You’ll find the 9 Lite to draw parallels in the software department with the 7X and the 9i as well. While the handset boots Android Oreo out-of-the-box, the smartphone still runs a custom skin of EMUI on top which offers the same look and feel as the previous versions of the software. However, with the 9 Lite, you get the added advantage of having the latest security patches from Google. As far as some of the features are concerned, you’ll get a bunch of customisation options on the 9 Lite, along with the presence of some gestures and motion controls too. The handset also ships with a built-in app locker and therefore, you won’t have to download a third-party tool from the Play Store to secure your apps either. Lastly, unlike some other Chinese OEMs, Honor gives buyers the option of enabling an app drawer on the smartphone which reduces the clutter on the homescreen.
The 9 Lite is, in more ways than one, a unique offering from Honor. While the smartphone shares the same innards as the 7X and the 9i, from the outside, the 9 Lite couldn’t be any more different. The handset has been constructed using a blend of metal and glass which paves way for a stunning design, though on the flip side, it does gather fingerprints and smudges. As far as the in-hand feel is concerned, I have to give props to Honor for designing one of the most ergonomic smartphones I’ve used till date. The 9 Lite nestles really well in the palms, thanks to the rounded finish of its metal trim and since the device employs glass instead of metal, the smartphone won’t weigh your hand down either.
With that said, the 9 Lite is extremely slippery and presumably delicate, so I’ll advise you to slap a protective case on it the second you get it out of its box. For security, you will get a fingerprint sensor towards the back of the smartphone which in traditional Honor fashion, is extremely quick and accurate, so no complaints there.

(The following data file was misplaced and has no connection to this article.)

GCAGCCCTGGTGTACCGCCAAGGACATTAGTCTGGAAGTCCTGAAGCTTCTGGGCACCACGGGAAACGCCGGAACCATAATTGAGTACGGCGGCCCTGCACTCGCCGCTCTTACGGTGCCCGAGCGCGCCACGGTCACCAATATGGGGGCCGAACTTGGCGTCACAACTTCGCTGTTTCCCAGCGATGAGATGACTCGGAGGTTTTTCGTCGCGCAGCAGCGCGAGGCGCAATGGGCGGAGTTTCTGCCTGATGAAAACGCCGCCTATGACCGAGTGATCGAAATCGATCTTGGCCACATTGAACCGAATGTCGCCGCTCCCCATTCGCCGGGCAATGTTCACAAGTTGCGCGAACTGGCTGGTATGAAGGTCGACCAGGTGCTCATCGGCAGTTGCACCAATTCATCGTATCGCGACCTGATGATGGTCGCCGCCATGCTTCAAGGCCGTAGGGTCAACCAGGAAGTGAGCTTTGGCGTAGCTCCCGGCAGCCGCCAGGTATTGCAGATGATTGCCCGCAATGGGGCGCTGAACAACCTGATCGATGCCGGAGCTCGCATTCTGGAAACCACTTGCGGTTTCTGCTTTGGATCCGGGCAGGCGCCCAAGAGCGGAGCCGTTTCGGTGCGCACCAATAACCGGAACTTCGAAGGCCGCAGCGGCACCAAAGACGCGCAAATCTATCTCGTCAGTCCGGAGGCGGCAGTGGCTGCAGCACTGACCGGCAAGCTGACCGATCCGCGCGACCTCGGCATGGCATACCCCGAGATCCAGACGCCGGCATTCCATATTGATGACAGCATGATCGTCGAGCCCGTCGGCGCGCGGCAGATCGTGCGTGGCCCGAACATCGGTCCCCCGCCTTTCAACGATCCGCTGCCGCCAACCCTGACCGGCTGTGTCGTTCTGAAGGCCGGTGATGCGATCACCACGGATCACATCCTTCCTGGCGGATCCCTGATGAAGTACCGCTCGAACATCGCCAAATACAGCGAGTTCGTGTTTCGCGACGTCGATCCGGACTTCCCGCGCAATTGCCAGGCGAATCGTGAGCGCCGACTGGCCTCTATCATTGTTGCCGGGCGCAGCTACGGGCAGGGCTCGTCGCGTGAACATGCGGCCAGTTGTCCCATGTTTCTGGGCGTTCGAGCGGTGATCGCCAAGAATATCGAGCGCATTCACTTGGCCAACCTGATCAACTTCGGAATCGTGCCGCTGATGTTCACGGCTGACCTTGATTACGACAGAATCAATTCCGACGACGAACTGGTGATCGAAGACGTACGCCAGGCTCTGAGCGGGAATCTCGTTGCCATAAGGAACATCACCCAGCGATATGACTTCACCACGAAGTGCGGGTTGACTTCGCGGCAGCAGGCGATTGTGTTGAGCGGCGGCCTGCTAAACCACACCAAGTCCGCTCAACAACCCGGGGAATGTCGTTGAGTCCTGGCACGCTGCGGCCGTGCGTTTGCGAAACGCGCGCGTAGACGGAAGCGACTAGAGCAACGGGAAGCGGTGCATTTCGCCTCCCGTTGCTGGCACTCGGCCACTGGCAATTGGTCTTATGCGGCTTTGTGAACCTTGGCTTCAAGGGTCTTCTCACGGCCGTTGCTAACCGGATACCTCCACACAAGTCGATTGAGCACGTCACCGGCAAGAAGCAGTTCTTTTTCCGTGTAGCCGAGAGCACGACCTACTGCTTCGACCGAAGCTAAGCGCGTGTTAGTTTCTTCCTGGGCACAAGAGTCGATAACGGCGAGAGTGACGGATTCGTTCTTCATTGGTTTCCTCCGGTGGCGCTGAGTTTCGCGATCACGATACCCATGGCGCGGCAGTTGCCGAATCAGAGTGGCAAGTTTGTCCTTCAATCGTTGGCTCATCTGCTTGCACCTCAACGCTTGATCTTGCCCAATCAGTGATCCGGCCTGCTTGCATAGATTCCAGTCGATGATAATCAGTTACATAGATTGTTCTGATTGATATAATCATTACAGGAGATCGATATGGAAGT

The display on the Honor 9 Lite packs in the same FHD+ resolution as the 9i and the 7X, but is a tad bit smaller at 5.65-inches. This, coupled with the smartphone’s bezel-less design paves way for excellent one-handed usage and you can easily reach the corners of the phone without much struggle. In terms of the overall display quality, you’ll find that the display on the 9 Lite has excellent viewing angles and vibrant colours which makes consuming media on the smartphone an immersive experience.
The Honor 9 Lite is fuelled by a 3,000mAh battery which is smaller than the battery on both the 7X as well as the 9i. However, don’t let that fool you into thinking that the phone has poor battery life. During the course of my review period, the Honor 9 Lite comfortably saw me through the end of a day on heavy usage, which involved texting on Whatsapp, listening to music, playing some casual games and clicking a ton of selfies. The only downside of the battery on the 9 Lite is that it doesn’t come with support for fast charging and therefore, it takes a while to juice up.
Priced at Rs 10,999, the 3GB RAM variant of the Honor 9 Lite is an absolute steal, given that in this price bracket, no other option gives you an 18:9 display (a very capable one at that) and quad cameras.The latter shoot decent photos and the smartphone offers a solid battery life too. Also, the 9 Lite is the best-looking smartphone in the budget segment in my opinion, and the device should turn heads every time you take it out of your pocket. However, the 4GB RAM variant of the smartphone doesn’t seem as compelling, since it has been priced at Rs 14,999, which is a huge margin for a small bump in RAM and storage. Also, the 4GB RAM variant directly competes with some strong rivals, like the Xiaomi Mi A1 (review), which comes with more well-rounded specs but misses out on the bezel-less design, and Honor’s own 7X.
In conclusion, if you have a budget of around Rs 12,000, then the base variant of the Honor 9 Lite is a great buy, as the smartphone will not disappoint you.
Editor’s Rating: 4 / 5
- Stunning design
- Excellent display
- Good battery life
- Good selfie cameras
- Heating issues
- Low-light camera performance could be better
Photos by Raj Rout